GPS Tracking with NexTraq


Managers can gain better control of operations

Modern GPS tracking tools for the fleet can do more than just locate company vehicles and optimize routes.

Oil & Energy recently checked in with NexTraq, a provider of GPS vehicle tracking and spoke with Senior Director of Business Development Mark Huffman about some of the advanced capabilities that a good GPS system can deliver. Business owners can use a GPS tool like NexTraq to gain a better window into operations and address a number of potential problems with vehicles and drivers, he said.

For example, a GPS system that is integrated with a fuel card program can help combat employee theft. NexTraq has created a Fuel Slip Audit Report that helps detect theft by merging data on vehicle tank capacities, fueling locations and fuel purchases. If a manager sees that its fleet is using more fuel than expected, they can print out a granular report that could show, for example, that a driver purchased more fuel than should have fit in the vehicle’s tank at the time of the fill-up. This could be a sign that he is fueling another vehicle or tank, and a good report can provide the evidence needed to pinpoint a possible problem, according to Huffman. “If you do not have the data married together, these things can be very difficult to figure out,” he added.

Break Up the Party

Another management concern that GPS can address is employee congregation. Huffman said many businesses lose productivity when employees get together for an unduly long lunch or knock off early on a Friday to meet at a tavern. A company can set parameters relating to the proximity of company vehicles and configure the system to send an alert in the event of an unauthorized employee get-together.

“Most small business owners are taxed to the limit, and they need tools that align the data to give them a holistic view of their business and as much as possible relieve their anxiety about what might be happening,” Huffman said. “If you want to manage the business instead of letting the business manage you, you must put the tools in place to help you do that.”

Good GPS systems use dashboard views that provide immediate overviews into operations combined with the capability to drill down into individual vehicles and locations, he said.

A capable GPS system can also help improve customer service. For example, a company that delivers fuel to service stations can set a “geofence” around every customer location and automatically send an alert to a station manager letting them know the delivery truck is about to arrive.

GPS can also help a company refute erroneous claims involving its vehicles. A driver might falsely complain that a company vehicle cut them off in traffic, or a customer could claim that the service technician never showed up at their house. With GPS tracking, a manager can determine where the company vehicles were at all times and effectively challenge a false claim.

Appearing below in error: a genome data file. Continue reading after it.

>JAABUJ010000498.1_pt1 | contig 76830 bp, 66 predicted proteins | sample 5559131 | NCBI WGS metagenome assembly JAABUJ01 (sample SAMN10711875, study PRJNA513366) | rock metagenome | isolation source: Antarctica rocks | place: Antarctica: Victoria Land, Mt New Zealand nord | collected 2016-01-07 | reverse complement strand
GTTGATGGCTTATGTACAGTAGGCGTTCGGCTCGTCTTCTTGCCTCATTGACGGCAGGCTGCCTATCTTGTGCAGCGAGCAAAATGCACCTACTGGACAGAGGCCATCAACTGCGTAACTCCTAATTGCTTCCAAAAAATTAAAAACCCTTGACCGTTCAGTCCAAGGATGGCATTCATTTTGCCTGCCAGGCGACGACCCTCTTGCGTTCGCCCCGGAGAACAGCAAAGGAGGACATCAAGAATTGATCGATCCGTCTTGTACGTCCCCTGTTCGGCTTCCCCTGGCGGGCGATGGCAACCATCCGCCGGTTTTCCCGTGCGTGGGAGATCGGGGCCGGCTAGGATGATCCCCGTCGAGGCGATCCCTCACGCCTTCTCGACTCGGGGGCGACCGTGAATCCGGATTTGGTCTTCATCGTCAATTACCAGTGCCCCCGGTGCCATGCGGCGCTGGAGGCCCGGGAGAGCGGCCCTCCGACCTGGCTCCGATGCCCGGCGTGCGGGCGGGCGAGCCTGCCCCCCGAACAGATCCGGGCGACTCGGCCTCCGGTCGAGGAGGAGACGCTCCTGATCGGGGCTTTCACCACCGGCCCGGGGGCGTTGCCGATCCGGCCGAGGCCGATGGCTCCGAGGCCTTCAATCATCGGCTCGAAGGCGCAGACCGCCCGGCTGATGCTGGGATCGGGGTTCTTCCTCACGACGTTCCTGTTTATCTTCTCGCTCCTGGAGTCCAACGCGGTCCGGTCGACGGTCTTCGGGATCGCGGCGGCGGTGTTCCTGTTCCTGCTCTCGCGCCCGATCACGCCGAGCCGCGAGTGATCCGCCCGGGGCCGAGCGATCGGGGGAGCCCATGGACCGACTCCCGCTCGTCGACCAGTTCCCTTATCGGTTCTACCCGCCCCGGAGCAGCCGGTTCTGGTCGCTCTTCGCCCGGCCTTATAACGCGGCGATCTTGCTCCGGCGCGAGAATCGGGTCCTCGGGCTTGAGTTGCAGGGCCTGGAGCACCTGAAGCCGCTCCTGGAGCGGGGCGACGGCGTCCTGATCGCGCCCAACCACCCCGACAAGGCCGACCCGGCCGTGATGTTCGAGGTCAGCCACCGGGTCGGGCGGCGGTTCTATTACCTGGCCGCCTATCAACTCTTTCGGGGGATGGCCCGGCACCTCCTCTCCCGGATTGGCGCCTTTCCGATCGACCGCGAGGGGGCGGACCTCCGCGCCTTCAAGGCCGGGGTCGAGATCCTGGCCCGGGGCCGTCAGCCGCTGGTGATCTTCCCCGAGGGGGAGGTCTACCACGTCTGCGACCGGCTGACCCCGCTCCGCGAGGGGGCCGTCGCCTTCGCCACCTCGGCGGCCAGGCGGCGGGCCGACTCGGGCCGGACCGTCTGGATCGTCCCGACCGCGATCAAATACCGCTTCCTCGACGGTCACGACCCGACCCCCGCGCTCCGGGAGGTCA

Not So Fast

A GPS system can also track various aspects of vehicle performance such as speeding and hard braking, and the company can use that information in numerous ways to improve safety and promote cost-effective operations, according to Huffman. One management strategy is to alert drivers and managers in real-time to incidents of speeding. Another approach would be to create a report on fleet and driver performance and use it as a management tool. For example, a company could create a safe driving incentive program and use the GPS data to determine best and worst performers.

If drivers speed or make jackrabbit starts, the company can pay the price in several ways, according to Huffman: accidents that harm the company’s safety ratings; driving violations that lead to a license suspension; and damage or premature wear to the vehicles themselves.

The sophistication and accuracy of driver performance data often depends on the capability of the GPS “black box” deployed in the vehicle, Huffman said. NexTraq offers customers different black box options, including ones that integrate with the power-takeoff (PTO) system or have a built-in accelerometer that detects and tracks vehicle speed and acceleration.

A GPS system can also help drivers avoid restricted roadways and be forewarned of bad weather. Huffman explained that a weather map can be overlaid on a GPS dashboard, and certain GPS systems are capable of comparing roadway restrictions to vehicle characteristics such as weight and cargo type.

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